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Pickle Me This

May 10, 2019

Alice At Naptime, by Shea Proulx

Sometimes I think that the story of motherhood is too big to fit onto a page, or into a book. Because having a baby is this way, and it’s that way, and it’s never one way, ever changing, impossible to properly articulate. Heather Birrell writes about this in her essay “Truth, Dare, Double Dare” in The M Word: Conversations About Motherhood. She writes:

“The trend..is toward a certain gross-out honesty—a “come join me here in the trenches” mordancy (“I just let her chew on the stroller tire!”) which, although funny and often a welcome release, leaves out the deeper resonances and rewards of being a mother and co-parent. Why is this? Because it’s hard to put your finger on the glint of joy in the dirty dishwater of drudgery. It slips away, seems a trick of the light, impossible to photograph, let alone articulate.”

But maybe you can draw it?

I am under the spell of Alice at Naptime, by Shea Proulx, who wrote in a post for 49th Shelf:

Drawings not only make clear the path of the body, but also the path of the mind, as text does, but differently from text. The world “psychedelic” is most associated with mind-altering substances, but the word breaks down from the Greek to mean “the mind…made clear.” Works of art that show clearly the mental processes involved in thinking through a subject might also be described as psychedelic, especially when the subject is inexpressible in words…

Alice at Naptime is a series of illustrations that Proulx drew of her daughter when she was a baby. “I used to draw all the time..” the book begins, “but now just at naptime.” And when Alice is napping, she draws Alice, her sleeping face set into kaleidoscopic scenes, a wonderland of strangeness, symmetry and doubleness that grows to fill the entire spread: “a symphony of Alices.” A kind of dreamland. And fittingly, for a child named Alice with illustrations that are definitely trippy, there is wonder: “Alice is strapped down so often when she naps. It looks like we’re worried she might float away.” What does Alice dream about? Proulx asks the reader, “Am I boring you?” And I remember the fascination of my sleeping child’s face, the smallness of my world then—I remember the day my child discovered causality while kicking an arch on a baby gym, and both our minds were blown, but nobody else cared. “It’s just that I’m so in love,” Proulx writes, “lost in a sea of Alice.”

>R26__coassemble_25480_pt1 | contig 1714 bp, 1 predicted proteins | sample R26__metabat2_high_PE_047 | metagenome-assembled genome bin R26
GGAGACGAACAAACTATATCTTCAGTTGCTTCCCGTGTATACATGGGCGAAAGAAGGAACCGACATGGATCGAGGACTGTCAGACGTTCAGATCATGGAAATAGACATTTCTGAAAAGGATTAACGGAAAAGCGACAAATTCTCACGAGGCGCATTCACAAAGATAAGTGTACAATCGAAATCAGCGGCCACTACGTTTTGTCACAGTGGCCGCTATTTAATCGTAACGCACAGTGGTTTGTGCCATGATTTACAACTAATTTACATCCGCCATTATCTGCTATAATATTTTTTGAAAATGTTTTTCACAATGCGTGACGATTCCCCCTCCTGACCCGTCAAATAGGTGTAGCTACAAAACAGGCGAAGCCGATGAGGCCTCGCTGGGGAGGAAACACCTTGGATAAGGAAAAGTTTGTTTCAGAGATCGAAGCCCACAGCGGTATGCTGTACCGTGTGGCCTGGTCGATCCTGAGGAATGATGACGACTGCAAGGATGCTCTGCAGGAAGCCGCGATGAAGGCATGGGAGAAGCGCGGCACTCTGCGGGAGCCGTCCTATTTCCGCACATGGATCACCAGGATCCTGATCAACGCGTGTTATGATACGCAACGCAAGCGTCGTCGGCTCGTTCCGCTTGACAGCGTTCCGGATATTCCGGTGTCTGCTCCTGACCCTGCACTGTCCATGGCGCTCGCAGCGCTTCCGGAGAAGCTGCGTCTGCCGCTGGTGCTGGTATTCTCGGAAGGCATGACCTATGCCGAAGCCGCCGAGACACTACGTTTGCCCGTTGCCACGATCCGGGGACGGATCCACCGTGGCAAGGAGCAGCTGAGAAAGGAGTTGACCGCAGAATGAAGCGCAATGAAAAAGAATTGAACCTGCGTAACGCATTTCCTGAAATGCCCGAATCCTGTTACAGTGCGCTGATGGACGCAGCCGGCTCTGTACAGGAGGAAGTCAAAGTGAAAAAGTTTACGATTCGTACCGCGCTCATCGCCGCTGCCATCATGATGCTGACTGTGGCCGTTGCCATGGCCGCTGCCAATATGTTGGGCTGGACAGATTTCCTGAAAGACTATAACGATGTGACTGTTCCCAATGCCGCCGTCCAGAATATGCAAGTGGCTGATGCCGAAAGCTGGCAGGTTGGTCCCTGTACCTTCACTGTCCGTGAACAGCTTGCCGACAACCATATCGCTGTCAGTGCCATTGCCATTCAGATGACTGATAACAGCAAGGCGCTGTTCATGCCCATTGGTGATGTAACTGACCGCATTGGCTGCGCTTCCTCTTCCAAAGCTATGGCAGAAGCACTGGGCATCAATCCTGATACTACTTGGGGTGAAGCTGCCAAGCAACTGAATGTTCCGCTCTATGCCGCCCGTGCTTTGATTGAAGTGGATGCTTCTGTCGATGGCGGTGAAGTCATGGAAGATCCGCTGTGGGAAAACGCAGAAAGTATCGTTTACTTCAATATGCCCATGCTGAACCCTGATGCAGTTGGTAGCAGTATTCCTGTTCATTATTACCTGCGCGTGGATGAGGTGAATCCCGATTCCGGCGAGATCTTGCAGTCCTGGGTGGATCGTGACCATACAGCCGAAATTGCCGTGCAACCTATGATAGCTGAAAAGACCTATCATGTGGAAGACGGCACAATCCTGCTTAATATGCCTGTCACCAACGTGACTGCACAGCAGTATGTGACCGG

What I love about this book is how Proulx shows the way that motherhood can inspire art and thought and creativity, rather than be its antithesis. That there is such profound love in the minutiae of parenting. It is like a dream, like a storm, rolling waves—and she started thinking about Alice growing, wondering who this sleeping baby will grow to be. (“What would it be like to wake up in different places all the time?”—but motherhood is a little bit like that as the years go on. My daughter turns ten this year. She’s known about causality for awhile now. Every day, we’re somewhere new.)

“I take Alice with me everywhere, even when I leave her at home.”

“Love can seem like a trap,” writes Proulx, confined to the place her baby is napping, to her baby’s needs and whims, “but I have roots now.” And it becomes clear that this book about a baby growing into a person is fundamentally the story of a woman growing into a mother—and also how she acknowledges that these sleeping napping days with Alice were only just a blink of an eye. (A dream?)

In a gorgeous afterword, Proulx writes about how it’s been years since she made these drawings. “I’m not the person I was then. You don’t become a mother all at once. You have to grow into that new self. I recognize the fragility of the tenuous identity I was sorting out as I relaxed into a new rhythm… It isn’t without sacrifice that women become mothers, or men fathers. But the gains are heady and by their nature, indescribable, as are many natural desires. I only hope I’ve done the process some small justice. I owe that to a former self, that new mom, adrift in a wonderland, wondering who she would become.”

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